Chair: Avi Brisman
Measuring and Responding to Environmental Crimes and Harms
Author: Hall Matthew, University of Lincoln
Title: Brexit and Environmental Crime in Europe: Challenges and Opportunities
This paper will analyse the potential impact of Brexit on environmental crime, focusing on future investigation, prosecution and sentencing within the UK and across the EU27. In so doing, the paper will examine the operation of EU Council Directive 2008/99/EC on the protection of the environment through criminal law, which requires Member States to criminalise some breaches of existing EU environmental law. Previously, Member States had the discretion to individually determine the severity of any penalties or sanctions imposed for breaches of environmental laws, leading to variability between countries. The advent of the Directive signaled a Europe-wide acceptance for criminal law to deal with environmental transgressions. This paper will explore whether Brexit is likely to mean a return to greater variation in the approach to environmental regulation and whether this might encourage ‘forum shopping’ amongst organised criminal groups responsible for major environmental crimes. In so doing, the paper will also examine whether the Directive has met its harmonisation aims in relation to sentencing and prosecution practices between jurisdictions in the first place. As such, the paper will explore the degree to which Brexit might offer opportunities to pursue different means of addressing environmental crime in continued collaboration with mainland European partners and the prospects for future initiatives to share information on prosecution and judicial practice.
Keywords: Brexit; environmental crime; EU Council Directive 2008/99/EC; sentencing; waste crime
Author: Natali Lorenzo, University of Milano-Bicocca
Title: Visually exploring social perceptions of environmental harm in global urban contexts
Building on the visual criminological endeavour, this paper describes an ongoing pilot study exploring the potential usefulness of a visual and sensory methodology for investigating the social perception of environmental crime and harm. I focus first on the methodological and theoretical positioning that sees the encounter between green, cultural, visual and narrative criminologies. I do this by considering in detail two techniques to collect qualitative data: interviews-with-visual-materials (also known as photo-elicitation) and itinerant soliloquies—a peculiar form of mobile methodology. Finally, this paper reflects on the importance for criminologists interested in the human-environment relationship of deepening and strengthening an organic solidarity among the visual, sensorial and narrative dimensions of environmental crime and harm, as well as looking at their social, cultural and political relevance.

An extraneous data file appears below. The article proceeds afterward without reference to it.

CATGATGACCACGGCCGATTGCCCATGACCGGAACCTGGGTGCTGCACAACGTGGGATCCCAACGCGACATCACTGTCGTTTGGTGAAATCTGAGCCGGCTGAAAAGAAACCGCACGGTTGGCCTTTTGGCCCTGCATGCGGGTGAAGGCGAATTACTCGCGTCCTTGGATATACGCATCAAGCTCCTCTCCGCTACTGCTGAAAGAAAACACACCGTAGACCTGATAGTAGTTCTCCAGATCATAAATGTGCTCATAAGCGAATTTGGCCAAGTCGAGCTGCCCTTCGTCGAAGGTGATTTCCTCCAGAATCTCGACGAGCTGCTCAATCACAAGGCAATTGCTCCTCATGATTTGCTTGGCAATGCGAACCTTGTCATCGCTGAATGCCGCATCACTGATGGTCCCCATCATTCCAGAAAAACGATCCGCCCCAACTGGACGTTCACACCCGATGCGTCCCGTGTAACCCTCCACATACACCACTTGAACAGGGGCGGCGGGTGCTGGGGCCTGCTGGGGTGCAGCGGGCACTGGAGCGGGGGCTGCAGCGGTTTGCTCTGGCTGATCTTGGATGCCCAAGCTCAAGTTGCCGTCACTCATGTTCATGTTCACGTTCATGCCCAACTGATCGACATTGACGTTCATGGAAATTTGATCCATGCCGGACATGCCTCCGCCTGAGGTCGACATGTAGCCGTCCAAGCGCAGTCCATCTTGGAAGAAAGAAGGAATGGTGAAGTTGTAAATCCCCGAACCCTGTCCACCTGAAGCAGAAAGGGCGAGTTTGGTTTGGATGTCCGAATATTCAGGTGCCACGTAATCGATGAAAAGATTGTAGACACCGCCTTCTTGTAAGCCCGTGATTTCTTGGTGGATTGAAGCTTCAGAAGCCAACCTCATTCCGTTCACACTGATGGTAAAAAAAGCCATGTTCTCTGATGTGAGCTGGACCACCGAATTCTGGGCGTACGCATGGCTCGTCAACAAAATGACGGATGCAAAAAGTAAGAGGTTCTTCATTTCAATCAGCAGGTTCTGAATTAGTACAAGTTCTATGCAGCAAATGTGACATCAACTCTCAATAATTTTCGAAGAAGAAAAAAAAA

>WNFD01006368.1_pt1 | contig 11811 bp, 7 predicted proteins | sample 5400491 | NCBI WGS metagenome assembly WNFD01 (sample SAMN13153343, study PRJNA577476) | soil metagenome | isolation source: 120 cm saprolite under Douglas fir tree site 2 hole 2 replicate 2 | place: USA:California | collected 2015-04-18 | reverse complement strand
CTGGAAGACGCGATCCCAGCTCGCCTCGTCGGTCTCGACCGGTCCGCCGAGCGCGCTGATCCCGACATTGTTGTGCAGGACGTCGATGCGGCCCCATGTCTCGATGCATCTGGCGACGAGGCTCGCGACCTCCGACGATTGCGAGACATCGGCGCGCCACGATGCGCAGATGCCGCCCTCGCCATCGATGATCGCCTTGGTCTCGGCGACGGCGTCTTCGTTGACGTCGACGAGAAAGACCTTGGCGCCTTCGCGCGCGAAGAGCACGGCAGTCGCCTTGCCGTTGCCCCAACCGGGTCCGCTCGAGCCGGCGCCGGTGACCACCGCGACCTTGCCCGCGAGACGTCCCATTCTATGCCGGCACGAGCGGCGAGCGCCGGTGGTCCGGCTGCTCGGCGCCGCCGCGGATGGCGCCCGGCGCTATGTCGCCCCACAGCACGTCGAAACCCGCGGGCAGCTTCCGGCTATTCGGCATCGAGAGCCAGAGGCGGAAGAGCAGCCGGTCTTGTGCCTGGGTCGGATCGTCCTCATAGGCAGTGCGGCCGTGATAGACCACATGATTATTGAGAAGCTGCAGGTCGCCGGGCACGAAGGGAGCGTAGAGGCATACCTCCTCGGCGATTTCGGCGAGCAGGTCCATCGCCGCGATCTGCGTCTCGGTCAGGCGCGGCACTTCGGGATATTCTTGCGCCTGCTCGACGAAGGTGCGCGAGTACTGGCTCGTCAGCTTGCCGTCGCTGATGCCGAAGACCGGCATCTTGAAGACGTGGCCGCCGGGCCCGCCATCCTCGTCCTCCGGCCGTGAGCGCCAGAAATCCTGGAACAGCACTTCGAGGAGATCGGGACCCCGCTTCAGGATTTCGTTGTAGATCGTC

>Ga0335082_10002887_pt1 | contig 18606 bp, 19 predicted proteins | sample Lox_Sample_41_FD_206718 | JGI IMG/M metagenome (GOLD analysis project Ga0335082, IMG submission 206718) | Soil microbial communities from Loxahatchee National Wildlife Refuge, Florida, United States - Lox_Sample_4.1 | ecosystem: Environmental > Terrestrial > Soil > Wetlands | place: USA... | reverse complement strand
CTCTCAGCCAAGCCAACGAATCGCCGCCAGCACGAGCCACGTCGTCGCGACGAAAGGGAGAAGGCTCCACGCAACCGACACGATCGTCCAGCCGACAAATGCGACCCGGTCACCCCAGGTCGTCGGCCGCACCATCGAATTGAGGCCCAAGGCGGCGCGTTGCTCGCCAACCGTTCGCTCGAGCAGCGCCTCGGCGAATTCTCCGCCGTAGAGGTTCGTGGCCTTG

Keywords: green criminology; itinerant soliloquies; photo-elicitation; social perception; walking method
Author: Nurse Angus, Middlesex University
Title: Mediating The Human Impacts of Environmental Harms: The Case for Environmental Ombudsman
This paper examines the use of environmental ombudsmen as a tool to resolve environmental disputes and redress environmental harms. Environmental Ombudsmen have emerged recently as a way of resolving citizens’ environmental complaints through independent investigation and adjudication. Ombudsmen identify fault that has caused harm and recommend a remedy, although their precise jurisdiction to consider fault varies according to the enacting legislation. In some jurisdictions, ombudsmen enforce legal rights and state compliance with human rights norms or international law principles and obligations. Where the nature of the events makes it impossible to put the complainant back in the position that he/she would have been in had the fault not occurred, ombudsmen are often empowered to recommend financial compensation and other remedies. In environmental cases, this likely involves some action that mitigates the environmental damage or otherwise provides for positive environmental action, such as compensation for the affected community or covering costs of clean-up. This paper argues that Environmental Ombudsmen embody the ecological and species justice notions of providing justice for the environment as a victim. It also demonstrates practical implementation of the ‘polluter pays’ principle and the need for public authorities to consider environmental concerns in their decision-making and to be accountable for resulting environmental harm when they fail to do so.
Keywords: alternative dispute resolution (ADR); environmental crime; environmental harm; ecological justice; mediation; ombudsmen;
Author: Sollund Ragnhild, University of Oslo
Title: Wildlife crimes: The impact of gender
An increasing amount scholarship within green criminology has centered on crimes and harms against nonhuman animals. When regarding wildlife (free-born nonhuman animals), the main concern is usually anthropocentric, focusing on the impact on humans, rather than harm caused to the nonhuman animals themselves. Comparatively little attention has been directed towards the perpetrators of such crimes and to the fact that the great majority of offenders involved in the wildlife trade and the illegal killing of endangered nonhuman animals (especially predators) are male. The aim of this paper is to fill this gap, using empirical data from Norway that includes confiscation reports from customs of CITES-listed nonhuman animal species. First, this paper will assess how many of the perpetrators of these crimes are male and how many are female, as well as a typology of the crimes. Second, the findings will be discussed through the lens of ecofeminist theory and various justice-based perspectives employed in green criminology.
Keywords: CITES; ecofeminism; gender; green criminology; victimization; wildlife trade